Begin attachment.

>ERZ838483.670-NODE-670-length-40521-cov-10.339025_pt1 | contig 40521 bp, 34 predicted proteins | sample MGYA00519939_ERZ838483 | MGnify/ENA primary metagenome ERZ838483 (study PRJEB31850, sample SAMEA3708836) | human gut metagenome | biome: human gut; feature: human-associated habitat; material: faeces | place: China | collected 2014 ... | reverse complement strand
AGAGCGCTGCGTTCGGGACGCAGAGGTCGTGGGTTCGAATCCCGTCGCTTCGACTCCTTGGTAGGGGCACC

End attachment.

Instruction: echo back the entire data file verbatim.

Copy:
>ERZ838483.670-NODE-670-length-40521-cov-10.339025_pt1 | contig 40521 bp, 34 predicted proteins | sample MGYA00519939_ERZ838483 | MGnify/ENA primary metagenome ERZ838483 (study PRJEB31850, sample SAMEA3708836) | human gut metagenome | biome: human gut; feature: human-associated habitat; material: faeces | place: China | collected 2014 ... | reverse complement strand
AGAGCGCTGCGTTCGGGACGCAGAGGTCGTGGGTTCGAATCCCGTCGCTTCGACTCCTTGGTAGGGGCACC